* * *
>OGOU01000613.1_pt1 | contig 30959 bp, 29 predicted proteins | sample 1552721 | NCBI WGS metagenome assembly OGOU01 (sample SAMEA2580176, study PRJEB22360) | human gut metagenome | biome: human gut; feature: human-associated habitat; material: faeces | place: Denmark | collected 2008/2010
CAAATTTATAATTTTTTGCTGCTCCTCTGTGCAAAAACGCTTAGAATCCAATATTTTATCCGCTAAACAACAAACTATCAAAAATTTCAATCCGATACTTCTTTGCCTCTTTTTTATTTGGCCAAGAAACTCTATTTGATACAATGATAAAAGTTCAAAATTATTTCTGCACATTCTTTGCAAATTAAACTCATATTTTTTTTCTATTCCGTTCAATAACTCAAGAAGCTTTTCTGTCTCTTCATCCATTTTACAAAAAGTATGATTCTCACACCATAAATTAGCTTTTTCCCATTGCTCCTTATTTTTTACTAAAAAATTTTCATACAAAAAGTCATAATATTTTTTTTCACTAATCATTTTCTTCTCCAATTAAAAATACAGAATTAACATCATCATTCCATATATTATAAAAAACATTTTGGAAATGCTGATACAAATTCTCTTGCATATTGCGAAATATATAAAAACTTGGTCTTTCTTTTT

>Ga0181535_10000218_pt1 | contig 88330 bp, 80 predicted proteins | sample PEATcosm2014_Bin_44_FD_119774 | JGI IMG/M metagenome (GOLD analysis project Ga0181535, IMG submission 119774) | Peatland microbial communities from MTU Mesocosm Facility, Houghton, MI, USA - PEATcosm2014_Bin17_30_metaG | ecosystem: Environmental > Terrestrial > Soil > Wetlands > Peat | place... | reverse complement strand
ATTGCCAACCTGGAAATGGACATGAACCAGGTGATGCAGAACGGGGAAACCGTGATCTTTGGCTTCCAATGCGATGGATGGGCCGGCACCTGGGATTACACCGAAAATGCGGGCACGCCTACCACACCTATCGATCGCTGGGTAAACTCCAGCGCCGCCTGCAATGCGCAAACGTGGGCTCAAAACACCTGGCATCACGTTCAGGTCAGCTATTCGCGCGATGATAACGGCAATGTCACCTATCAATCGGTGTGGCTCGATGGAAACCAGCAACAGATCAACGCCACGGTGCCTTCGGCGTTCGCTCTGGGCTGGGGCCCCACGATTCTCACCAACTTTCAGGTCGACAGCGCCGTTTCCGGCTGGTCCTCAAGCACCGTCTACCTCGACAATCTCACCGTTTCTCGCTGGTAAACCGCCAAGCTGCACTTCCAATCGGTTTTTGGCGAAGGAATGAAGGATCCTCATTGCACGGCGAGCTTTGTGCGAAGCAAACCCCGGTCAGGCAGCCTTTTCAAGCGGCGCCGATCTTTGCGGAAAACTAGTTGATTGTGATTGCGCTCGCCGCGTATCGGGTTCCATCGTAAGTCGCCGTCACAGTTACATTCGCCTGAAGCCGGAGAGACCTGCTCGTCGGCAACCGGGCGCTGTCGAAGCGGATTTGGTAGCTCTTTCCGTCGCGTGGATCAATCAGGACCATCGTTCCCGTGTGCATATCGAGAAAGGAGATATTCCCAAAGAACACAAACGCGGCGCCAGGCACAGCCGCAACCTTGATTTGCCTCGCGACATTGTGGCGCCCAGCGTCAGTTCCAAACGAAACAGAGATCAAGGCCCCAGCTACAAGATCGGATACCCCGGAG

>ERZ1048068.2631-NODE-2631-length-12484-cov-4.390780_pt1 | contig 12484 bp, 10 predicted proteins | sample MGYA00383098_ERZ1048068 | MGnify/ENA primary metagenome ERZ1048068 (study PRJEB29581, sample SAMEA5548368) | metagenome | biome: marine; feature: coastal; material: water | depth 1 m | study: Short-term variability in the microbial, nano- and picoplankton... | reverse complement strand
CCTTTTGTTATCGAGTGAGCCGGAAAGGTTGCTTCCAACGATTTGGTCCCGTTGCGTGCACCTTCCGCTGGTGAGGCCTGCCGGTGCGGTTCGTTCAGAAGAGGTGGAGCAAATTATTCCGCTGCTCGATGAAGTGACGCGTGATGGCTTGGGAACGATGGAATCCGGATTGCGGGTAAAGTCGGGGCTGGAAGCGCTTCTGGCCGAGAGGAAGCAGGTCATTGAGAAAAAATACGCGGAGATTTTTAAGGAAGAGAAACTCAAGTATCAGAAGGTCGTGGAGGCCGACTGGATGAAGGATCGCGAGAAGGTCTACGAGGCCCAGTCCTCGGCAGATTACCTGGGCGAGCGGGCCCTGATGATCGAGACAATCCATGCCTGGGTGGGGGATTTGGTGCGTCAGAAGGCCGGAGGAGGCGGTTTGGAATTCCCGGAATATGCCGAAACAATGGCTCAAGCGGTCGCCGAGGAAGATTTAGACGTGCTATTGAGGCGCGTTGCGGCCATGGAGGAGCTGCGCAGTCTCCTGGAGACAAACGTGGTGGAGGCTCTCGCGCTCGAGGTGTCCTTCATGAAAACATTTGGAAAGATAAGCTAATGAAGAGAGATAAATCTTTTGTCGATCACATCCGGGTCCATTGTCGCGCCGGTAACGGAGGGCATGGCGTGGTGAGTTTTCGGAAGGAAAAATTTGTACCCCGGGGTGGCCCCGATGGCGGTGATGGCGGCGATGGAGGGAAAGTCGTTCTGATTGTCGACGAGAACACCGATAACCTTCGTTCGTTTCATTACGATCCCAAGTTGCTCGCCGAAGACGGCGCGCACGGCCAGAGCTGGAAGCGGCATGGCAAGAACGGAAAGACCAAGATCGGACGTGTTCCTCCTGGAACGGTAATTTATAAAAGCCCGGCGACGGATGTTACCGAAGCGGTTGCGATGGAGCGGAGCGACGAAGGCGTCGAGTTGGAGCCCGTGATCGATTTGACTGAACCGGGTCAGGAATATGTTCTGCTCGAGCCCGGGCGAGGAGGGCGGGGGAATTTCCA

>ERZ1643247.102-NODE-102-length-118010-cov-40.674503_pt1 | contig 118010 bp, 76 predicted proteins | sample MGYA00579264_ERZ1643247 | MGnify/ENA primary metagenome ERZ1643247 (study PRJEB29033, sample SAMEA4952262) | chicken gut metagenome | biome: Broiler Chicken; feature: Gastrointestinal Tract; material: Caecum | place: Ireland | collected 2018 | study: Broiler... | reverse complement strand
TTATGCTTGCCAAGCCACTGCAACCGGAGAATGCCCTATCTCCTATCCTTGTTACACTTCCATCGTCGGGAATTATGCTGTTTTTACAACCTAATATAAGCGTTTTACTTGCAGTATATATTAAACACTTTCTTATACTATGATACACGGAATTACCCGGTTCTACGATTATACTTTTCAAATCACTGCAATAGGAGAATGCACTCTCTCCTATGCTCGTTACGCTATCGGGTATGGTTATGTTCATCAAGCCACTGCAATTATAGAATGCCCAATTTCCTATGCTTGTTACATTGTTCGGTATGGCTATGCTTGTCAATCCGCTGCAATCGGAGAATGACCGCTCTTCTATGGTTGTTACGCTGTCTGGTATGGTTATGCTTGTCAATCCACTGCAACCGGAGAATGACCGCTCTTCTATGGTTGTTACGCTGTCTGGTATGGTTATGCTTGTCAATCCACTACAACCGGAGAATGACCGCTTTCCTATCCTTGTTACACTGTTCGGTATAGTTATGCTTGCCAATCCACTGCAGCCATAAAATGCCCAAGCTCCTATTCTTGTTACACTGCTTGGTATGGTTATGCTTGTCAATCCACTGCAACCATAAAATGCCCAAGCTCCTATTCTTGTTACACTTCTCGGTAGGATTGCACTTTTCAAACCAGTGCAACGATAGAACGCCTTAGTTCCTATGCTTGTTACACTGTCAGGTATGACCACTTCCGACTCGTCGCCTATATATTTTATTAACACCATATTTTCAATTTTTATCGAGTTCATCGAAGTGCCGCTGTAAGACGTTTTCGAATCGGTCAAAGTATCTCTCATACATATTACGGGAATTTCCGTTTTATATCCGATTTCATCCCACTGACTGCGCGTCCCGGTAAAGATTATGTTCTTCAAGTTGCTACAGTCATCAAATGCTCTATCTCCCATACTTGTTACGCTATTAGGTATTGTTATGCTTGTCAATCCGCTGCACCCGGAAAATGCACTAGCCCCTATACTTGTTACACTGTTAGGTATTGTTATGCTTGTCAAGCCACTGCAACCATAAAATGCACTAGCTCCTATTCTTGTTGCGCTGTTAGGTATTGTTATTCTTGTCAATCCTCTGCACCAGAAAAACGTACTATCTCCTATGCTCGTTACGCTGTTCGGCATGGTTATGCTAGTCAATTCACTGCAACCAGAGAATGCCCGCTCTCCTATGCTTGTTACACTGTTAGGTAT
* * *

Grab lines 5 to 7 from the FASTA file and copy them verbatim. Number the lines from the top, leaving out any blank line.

>ERZ1048068.2631-NODE-2631-length-12484-cov-4.390780_pt1 | contig 12484 bp, 10 predicted proteins | sample MGYA00383098_ERZ1048068 | MGnify/ENA primary metagenome ERZ1048068 (study PRJEB29581, sample SAMEA5548368) | metagenome | biome: marine; feature: coastal; material: water | depth 1 m | study: Short-term variability in the microbial, nano- and picoplankton... | reverse complement strand
CCTTTTGTTATCGAGTGAGCCGGAAAGGTTGCTTCCAACGATTTGGTCCCGTTGCGTGCACCTTCCGCTGGTGAGGCCTGCCGGTGCGGTTCGTTCAGAAGAGGTGGAGCAAATTATTCCGCTGCTCGATGAAGTGACGCGTGATGGCTTGGGAACGATGGAATCCGGATTGCGGGTAAAGTCGGGGCTGGAAGCGCTTCTGGCCGAGAGGAAGCAGGTCATTGAGAAAAAATACGCGGAGATTTTTAAGGAAGAGAAACTCAAGTATCAGAAGGTCGTGGAGGCCGACTGGATGAAGGATCGCGAGAAGGTCTACGAGGCCCAGTCCTCGGCAGATTACCTGGGCGAGCGGGCCCTGATGATCGAGACAATCCATGCCTGGGTGGGGGATTTGGTGCGTCAGAAGGCCGGAGGAGGCGGTTTGGAATTCCCGGAATATGCCGAAACAATGGCTCAAGCGGTCGCCGAGGAAGATTTAGACGTGCTATTGAGGCGCGTTGCGGCCATGGAGGAGCTGCGCAGTCTCCTGGAGACAAACGTGGTGGAGGCTCTCGCGCTCGAGGTGTCCTTCATGAAAACATTTGGAAAGATAAGCTAATGAAGAGAGATAAATCTTTTGTCGATCACATCCGGGTCCATTGTCGCGCCGGTAACGGAGGGCATGGCGTGGTGAGTTTTCGGAAGGAAAAATTTGTACCCCGGGGTGGCCCCGATGGCGGTGATGGCGGCGATGGAGGGAAAGTCGTTCTGATTGTCGACGAGAACACCGATAACCTTCGTTCGTTTCATTACGATCCCAAGTTGCTCGCCGAAGACGGCGCGCACGGCCAGAGCTGGAAGCGGCATGGCAAGAACGGAAAGACCAAGATCGGACGTGTTCCTCCTGGAACGGTAATTTATAAAAGCCCGGCGACGGATGTTACCGAAGCGGTTGCGATGGAGCGGAGCGACGAAGGCGTCGAGTTGGAGCCCGTGATCGATTTGACTGAACCGGGTCAGGAATATGTTCTGCTCGAGCCCGGGCGAGGAGGGCGGGGGAATTTCCA

>ERZ1643247.102-NODE-102-length-118010-cov-40.674503_pt1 | contig 118010 bp, 76 predicted proteins | sample MGYA00579264_ERZ1643247 | MGnify/ENA primary metagenome ERZ1643247 (study PRJEB29033, sample SAMEA4952262) | chicken gut metagenome | biome: Broiler Chicken; feature: Gastrointestinal Tract; material: Caecum | place: Ireland | collected 2018 | study: Broiler... | reverse complement strand